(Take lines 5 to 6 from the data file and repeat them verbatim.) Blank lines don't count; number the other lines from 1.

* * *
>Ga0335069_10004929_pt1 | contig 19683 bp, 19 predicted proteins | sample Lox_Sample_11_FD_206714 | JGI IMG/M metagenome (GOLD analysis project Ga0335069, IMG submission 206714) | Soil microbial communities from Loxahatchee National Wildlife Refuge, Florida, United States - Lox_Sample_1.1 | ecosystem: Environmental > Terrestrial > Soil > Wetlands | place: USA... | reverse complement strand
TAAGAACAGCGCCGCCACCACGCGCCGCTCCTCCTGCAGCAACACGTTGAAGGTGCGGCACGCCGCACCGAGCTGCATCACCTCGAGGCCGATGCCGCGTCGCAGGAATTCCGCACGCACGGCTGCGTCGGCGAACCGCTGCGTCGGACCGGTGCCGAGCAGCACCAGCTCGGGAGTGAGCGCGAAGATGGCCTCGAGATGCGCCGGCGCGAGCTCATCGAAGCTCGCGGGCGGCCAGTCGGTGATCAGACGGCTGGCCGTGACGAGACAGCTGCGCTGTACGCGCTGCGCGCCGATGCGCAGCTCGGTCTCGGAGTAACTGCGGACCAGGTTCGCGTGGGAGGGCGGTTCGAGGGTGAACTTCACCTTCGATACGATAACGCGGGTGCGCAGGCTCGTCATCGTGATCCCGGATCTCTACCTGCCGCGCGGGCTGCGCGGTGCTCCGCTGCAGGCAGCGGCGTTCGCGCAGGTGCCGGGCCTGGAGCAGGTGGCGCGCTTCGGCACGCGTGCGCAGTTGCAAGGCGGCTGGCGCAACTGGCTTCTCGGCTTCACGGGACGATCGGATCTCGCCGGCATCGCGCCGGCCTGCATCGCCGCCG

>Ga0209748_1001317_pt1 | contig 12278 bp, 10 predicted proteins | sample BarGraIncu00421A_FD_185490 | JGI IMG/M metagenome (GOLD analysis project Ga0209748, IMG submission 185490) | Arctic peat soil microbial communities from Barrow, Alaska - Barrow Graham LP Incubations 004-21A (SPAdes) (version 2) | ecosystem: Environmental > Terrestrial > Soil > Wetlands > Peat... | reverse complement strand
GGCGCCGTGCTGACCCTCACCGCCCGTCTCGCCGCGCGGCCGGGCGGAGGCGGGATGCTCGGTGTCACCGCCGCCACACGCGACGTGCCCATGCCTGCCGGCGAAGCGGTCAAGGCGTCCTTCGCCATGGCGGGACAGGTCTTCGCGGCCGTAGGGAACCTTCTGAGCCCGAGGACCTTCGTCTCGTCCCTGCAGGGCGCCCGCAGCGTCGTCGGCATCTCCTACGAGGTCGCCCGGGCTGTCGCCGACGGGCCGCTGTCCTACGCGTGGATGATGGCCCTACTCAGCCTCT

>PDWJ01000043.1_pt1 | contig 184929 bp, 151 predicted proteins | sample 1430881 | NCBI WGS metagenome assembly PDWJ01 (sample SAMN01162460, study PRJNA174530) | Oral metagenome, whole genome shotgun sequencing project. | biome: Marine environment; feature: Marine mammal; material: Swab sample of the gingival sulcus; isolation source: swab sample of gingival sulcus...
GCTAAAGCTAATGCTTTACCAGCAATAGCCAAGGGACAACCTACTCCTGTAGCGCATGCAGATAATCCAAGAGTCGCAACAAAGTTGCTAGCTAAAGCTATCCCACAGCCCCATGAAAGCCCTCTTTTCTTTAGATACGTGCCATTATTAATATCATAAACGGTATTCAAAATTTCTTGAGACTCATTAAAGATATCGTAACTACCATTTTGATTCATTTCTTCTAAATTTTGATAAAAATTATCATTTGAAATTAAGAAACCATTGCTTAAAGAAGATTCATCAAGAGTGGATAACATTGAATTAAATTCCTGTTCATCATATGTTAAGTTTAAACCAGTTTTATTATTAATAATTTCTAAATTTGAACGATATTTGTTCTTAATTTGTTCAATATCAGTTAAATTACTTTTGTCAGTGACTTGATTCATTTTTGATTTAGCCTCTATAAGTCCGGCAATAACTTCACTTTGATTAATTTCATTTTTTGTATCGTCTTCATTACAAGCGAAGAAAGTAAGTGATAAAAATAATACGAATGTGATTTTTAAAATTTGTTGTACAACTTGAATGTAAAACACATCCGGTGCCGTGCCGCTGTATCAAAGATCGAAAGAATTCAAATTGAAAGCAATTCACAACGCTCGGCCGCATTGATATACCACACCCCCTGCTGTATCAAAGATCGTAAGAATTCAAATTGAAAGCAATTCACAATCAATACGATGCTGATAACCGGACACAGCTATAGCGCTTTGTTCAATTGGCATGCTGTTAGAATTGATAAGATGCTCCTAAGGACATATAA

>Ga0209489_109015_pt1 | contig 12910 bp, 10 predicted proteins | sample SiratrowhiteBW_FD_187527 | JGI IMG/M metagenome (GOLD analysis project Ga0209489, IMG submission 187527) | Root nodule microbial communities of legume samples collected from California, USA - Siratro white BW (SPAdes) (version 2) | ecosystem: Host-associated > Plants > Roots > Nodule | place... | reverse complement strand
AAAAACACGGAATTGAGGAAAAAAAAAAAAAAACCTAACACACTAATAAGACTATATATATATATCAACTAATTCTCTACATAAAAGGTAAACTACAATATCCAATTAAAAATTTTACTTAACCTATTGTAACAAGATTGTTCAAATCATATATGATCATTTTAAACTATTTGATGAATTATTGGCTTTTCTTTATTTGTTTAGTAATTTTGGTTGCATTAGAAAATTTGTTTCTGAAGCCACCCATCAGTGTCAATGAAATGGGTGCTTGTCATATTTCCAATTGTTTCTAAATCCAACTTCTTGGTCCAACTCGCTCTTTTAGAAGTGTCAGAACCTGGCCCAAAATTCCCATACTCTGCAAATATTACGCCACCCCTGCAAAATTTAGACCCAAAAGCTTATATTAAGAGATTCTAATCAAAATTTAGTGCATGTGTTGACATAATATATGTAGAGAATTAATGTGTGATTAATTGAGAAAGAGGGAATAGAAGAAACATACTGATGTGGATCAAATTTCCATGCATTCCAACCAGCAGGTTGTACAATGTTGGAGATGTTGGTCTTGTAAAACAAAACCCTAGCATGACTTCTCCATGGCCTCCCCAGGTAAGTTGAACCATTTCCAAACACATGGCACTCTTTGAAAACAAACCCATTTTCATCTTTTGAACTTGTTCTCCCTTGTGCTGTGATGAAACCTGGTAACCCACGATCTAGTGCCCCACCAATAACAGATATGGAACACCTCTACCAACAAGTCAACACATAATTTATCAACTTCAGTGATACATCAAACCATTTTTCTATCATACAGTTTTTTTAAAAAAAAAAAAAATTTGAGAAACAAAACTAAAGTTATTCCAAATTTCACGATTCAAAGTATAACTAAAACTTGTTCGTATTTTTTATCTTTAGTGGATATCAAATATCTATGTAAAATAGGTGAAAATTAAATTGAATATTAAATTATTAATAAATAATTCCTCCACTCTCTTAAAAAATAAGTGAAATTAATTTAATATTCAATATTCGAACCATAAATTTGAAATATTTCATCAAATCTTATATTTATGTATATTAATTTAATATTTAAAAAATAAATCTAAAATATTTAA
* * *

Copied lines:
>PDWJ01000043.1_pt1 | contig 184929 bp, 151 predicted proteins | sample 1430881 | NCBI WGS metagenome assembly PDWJ01 (sample SAMN01162460, study PRJNA174530) | Oral metagenome, whole genome shotgun sequencing project. | biome: Marine environment; feature: Marine mammal; material: Swab sample of the gingival sulcus; isolation source: swab sample of gingival sulcus...
GCTAAAGCTAATGCTTTACCAGCAATAGCCAAGGGACAACCTACTCCTGTAGCGCATGCAGATAATCCAAGAGTCGCAACAAAGTTGCTAGCTAAAGCTATCCCACAGCCCCATGAAAGCCCTCTTTTCTTTAGATACGTGCCATTATTAATATCATAAACGGTATTCAAAATTTCTTGAGACTCATTAAAGATATCGTAACTACCATTTTGATTCATTTCTTCTAAATTTTGATAAAAATTATCATTTGAAATTAAGAAACCATTGCTTAAAGAAGATTCATCAAGAGTGGATAACATTGAATTAAATTCCTGTTCATCATATGTTAAGTTTAAACCAGTTTTATTATTAATAATTTCTAAATTTGAACGATATTTGTTCTTAATTTGTTCAATATCAGTTAAATTACTTTTGTCAGTGACTTGATTCATTTTTGATTTAGCCTCTATAAGTCCGGCAATAACTTCACTTTGATTAATTTCATTTTTTGTATCGTCTTCATTACAAGCGAAGAAAGTAAGTGATAAAAATAATACGAATGTGATTTTTAAAATTTGTTGTACAACTTGAATGTAAAACACATCCGGTGCCGTGCCGCTGTATCAAAGATCGAAAGAATTCAAATTGAAAGCAATTCACAACGCTCGGCCGCATTGATATACCACACCCCCTGCTGTATCAAAGATCGTAAGAATTCAAATTGAAAGCAATTCACAATCAATACGATGCTGATAACCGGACACAGCTATAGCGCTTTGTTCAATTGGCATGCTGTTAGAATTGATAAGATGCTCCTAAGGACATATAA